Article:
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Optimality Theory: phonology, syntax, and acquisition, , Linguistics in the Netherlands 9 1 , , Surface syllable structure and segment sequencing, , The internal organisation of phonological segments, , The Blackwell Companion to Phonology, , Issues in Japanese phonology and morphology. Berlim: Mouton de Gruyter, , Osaka: Kansai Linguistic Society. Linguistics in the Netherlands , The Origin of OT Constraints.

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In Hans Broekhuis and Paula Fikkert eds. In Ton van der Wouden and Hans Broekhuis eds. On'in Kenkyu [Phonological Studies] 2, Word-Prosodic Systems of the Languages of Europe , With Harry van der Hulst and Bernadette Hendriks. In Eric Hoekstra and Caroline Smits eds. Morfologiedagen , Cahiers van het Meertens Instituut Amsterdam: Meertens Institute. With Frank van der Leeuw.

Dutch Pronunciation, Video 1: Dutch Phonetics and Spelling

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With Haike Jacobs. Nasal Vowels in Polish. Proceedings of the Leiden Conference for Junior Linguists 3, On Deriving Minimal NPs. With Marc Verhijde. In Frank Drijkoningen and Ans van Kemenade eds. Feature Spreading in English Historical Phonology. The Linguistic Review 7, With Carlos Gussenhoven. Acta Linguistica Hungarica 39, Invited articles. With Yu Wenting. The nature and nurture of language. Schiller and Ellen van Zanten eds. In Tracy A. Hall and Bernd Pompino-Marschall eds. Modern Linguistic Society of Korea eds.

Daejeon: Mokwon University. Optimality Theory: Experimental Extensions. In Tanaka Shinichi ed. In William Baker and Kenneth Womack eds. The Year's Work in English Studies. Volume 87, Covering Work Published in , Volume 86, Covering Work Published in , Volume 85, Covering Work Published in , Autosegmental Phonology. In Keith Brown ed. Encyclopedia of Language and Linguistics. Second Edition. Volume I, Oxford: Elsevier. Volume 84, Covering Work Published in , Results showed that the absence of these segments was affected by the same variables as their shortening, suggesting that absence mostly resulted from extreme gradient shortening.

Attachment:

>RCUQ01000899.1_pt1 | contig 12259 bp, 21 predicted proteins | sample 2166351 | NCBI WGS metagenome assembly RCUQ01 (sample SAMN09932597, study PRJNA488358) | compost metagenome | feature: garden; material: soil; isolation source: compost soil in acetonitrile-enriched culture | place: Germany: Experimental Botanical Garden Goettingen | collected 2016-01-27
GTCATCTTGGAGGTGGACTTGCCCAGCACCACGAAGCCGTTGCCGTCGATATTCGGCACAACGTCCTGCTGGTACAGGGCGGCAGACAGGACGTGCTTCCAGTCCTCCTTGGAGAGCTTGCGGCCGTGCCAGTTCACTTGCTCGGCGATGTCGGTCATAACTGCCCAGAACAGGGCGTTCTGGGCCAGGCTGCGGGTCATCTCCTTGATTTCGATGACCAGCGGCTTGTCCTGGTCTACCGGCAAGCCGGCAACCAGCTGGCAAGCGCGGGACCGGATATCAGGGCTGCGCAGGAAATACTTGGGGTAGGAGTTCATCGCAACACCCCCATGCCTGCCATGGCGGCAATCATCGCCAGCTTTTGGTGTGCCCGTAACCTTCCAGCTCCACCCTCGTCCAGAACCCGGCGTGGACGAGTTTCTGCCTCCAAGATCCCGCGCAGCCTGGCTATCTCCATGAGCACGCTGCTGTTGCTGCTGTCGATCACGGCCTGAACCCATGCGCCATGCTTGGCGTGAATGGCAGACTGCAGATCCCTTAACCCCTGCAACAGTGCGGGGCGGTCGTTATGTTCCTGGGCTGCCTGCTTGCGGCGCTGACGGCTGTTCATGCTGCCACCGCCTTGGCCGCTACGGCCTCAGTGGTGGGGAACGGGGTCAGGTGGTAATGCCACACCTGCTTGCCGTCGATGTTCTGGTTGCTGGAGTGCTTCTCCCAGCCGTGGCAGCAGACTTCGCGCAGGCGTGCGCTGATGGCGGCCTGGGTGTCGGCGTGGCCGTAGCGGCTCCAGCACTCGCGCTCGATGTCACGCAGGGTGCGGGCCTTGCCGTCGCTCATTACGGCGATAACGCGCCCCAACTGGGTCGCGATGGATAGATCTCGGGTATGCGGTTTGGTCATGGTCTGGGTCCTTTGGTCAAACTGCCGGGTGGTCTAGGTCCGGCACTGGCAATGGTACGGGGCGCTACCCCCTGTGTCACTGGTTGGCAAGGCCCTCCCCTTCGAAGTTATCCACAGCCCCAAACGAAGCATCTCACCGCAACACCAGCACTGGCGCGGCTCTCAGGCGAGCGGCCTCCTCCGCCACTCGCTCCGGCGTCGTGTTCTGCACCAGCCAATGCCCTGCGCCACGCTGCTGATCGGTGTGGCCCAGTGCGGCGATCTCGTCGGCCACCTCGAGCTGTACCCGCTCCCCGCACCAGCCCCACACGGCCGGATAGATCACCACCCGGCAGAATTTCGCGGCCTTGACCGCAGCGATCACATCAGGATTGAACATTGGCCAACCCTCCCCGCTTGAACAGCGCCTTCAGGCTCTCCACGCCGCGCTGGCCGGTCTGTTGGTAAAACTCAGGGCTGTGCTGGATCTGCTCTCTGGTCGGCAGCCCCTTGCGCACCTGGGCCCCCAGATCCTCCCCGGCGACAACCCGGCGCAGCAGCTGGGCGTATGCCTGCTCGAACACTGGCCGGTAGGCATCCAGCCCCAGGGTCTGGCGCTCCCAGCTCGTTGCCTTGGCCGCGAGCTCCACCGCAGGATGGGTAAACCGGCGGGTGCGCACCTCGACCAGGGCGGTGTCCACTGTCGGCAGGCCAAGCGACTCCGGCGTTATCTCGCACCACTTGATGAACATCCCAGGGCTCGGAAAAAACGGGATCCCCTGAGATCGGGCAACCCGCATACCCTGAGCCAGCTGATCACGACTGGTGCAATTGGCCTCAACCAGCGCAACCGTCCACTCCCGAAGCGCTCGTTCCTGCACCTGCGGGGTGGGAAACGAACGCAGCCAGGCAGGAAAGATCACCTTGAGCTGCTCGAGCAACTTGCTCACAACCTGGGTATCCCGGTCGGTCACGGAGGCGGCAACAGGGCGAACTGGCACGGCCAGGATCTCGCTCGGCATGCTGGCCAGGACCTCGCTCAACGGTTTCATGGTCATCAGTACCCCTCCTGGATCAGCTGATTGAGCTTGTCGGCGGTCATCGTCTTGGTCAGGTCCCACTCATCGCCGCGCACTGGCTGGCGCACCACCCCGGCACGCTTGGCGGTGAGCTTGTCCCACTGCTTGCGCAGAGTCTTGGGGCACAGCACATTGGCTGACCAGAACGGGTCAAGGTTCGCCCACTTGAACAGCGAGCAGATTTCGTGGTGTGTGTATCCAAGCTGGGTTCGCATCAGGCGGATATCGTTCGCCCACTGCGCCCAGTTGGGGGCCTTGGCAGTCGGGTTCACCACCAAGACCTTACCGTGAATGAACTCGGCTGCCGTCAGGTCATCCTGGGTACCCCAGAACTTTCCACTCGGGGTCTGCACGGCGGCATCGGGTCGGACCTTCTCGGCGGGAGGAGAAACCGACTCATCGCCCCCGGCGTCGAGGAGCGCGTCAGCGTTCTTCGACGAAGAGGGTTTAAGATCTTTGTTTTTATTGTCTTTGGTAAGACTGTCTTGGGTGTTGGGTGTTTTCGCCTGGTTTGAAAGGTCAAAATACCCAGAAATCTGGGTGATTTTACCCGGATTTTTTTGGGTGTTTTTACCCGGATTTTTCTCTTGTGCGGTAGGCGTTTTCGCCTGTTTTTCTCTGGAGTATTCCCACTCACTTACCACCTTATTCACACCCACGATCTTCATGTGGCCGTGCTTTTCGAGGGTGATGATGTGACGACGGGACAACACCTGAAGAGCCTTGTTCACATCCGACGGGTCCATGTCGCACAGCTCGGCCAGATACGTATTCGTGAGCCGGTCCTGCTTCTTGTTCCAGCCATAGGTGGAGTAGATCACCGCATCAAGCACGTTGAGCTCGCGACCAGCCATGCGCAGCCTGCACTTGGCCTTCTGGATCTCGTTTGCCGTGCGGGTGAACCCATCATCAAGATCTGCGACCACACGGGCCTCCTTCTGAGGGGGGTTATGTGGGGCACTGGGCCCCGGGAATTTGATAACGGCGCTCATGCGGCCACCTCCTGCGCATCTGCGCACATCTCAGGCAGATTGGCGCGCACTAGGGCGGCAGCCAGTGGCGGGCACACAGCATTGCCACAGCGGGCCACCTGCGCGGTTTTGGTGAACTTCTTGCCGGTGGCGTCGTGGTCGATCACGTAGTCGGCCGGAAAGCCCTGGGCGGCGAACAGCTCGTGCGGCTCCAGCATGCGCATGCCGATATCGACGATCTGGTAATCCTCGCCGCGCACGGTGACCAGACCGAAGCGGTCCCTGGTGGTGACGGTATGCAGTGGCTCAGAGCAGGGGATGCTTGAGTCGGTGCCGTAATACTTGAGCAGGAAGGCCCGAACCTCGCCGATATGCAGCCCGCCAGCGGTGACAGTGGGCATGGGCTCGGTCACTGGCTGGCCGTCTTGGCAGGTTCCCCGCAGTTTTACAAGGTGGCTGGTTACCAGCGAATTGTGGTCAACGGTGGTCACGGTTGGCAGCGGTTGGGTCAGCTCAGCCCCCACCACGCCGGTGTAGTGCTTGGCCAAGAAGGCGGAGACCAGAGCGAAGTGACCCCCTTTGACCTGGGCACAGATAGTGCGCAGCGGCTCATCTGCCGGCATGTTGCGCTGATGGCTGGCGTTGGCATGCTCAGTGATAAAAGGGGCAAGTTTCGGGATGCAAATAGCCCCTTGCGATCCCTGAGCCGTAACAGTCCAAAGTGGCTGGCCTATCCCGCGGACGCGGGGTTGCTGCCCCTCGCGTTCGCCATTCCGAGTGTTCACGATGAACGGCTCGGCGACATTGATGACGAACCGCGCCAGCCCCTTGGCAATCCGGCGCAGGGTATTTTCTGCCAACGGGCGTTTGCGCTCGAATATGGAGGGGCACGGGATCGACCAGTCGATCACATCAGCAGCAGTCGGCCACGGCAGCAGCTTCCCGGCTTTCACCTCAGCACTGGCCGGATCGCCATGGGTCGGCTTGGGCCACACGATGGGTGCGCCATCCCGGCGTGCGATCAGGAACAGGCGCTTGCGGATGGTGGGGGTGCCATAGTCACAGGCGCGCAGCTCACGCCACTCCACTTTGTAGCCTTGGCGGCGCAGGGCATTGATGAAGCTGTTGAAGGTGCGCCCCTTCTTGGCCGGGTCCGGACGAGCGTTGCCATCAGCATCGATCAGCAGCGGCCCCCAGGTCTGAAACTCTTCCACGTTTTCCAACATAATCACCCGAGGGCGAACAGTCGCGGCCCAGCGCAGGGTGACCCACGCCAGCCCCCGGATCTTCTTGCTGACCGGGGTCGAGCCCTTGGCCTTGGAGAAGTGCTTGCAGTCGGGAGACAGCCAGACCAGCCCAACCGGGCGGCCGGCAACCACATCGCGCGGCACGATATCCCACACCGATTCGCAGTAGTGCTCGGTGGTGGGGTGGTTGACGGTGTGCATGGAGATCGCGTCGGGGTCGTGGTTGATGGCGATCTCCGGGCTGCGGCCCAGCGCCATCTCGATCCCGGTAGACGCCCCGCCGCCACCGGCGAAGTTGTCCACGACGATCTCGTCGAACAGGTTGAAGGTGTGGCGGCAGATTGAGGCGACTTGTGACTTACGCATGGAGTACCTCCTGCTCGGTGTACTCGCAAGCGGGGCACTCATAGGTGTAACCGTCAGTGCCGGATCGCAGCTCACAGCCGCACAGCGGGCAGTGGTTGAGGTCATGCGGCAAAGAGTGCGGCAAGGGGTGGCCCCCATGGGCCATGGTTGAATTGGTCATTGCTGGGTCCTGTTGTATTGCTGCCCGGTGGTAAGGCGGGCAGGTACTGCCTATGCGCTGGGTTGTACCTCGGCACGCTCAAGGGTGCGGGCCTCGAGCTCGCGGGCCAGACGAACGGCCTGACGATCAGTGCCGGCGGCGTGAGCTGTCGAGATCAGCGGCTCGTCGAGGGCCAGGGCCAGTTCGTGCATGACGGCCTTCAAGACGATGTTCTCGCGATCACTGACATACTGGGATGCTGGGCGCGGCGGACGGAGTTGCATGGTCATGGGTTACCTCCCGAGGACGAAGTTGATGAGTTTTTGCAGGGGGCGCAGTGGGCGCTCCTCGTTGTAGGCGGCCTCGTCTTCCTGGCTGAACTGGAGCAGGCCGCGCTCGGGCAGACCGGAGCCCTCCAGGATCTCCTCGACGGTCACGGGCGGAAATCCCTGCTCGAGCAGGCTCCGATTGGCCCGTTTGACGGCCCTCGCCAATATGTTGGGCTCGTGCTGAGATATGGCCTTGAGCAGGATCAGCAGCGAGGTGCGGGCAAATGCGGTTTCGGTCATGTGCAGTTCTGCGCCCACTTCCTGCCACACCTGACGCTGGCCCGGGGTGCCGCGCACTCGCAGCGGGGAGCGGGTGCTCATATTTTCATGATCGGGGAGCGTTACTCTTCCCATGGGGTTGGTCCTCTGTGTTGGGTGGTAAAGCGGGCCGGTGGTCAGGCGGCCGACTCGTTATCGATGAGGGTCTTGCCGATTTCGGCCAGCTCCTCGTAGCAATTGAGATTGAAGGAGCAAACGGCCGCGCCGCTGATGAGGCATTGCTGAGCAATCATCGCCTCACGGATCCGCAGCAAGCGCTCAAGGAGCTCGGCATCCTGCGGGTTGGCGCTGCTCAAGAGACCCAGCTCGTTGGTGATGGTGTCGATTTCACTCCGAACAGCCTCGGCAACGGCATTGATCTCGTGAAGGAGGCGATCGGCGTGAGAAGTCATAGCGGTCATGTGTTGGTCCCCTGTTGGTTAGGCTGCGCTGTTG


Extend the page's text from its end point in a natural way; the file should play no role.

This contrasts with results based on recordings of spontaneous conversations. We hypothesize that this difference is due to non-casual fast speech elicited by a shadowing task. Schuppler, B. Journal of Phonetics, 40 , We also replicate earlier findings on the role of predictability word frequency and bigram frequency with the following word and provide a detailed analysis of the role of segmental context.

Our data show that word and bigram frequency as well as segmental context also predict the presence of sub-phonemic properties. Torreira, F. Phonetica, 69 , Laboratory Phonology, 3 , Abstract In spontaneous speech, words may be realised shorter than in formal speech e. Previous research has shown that context is required to understand highly reduced pronunciation variants. In four experiments, participants were presented with either the preceding context or the preceding and following context of reduced words, and either heard these fragments of conversational speech, or read their orthographic transcriptions.

Participants were asked to predict the missing reduced word on the basis of the context alone, choosing from four plausible options. Participants made use of acoustic cues in the context, although casual speech typically has a high speech rate, and acoustic cues are much more unclear than in careful speech. Further, context appeared generally insufficient to predict the reduced words, underpinning the significance of the acoustic characteristics of the reduced words themselves.

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Co-occurrence of reduced word forms in natural speech. Abstract This paper presents a corpus study that investigates the co-occurrence of reduced word forms in natural speech. Our results suggest that reduced word forms tend to co-occur even if we partial out the effect of speech rate. The implications of our findings for episodic and abstractionist models of lexical representation are discussed. Braun, B. An unfamiliar intonation contour slows down online speech comprehension.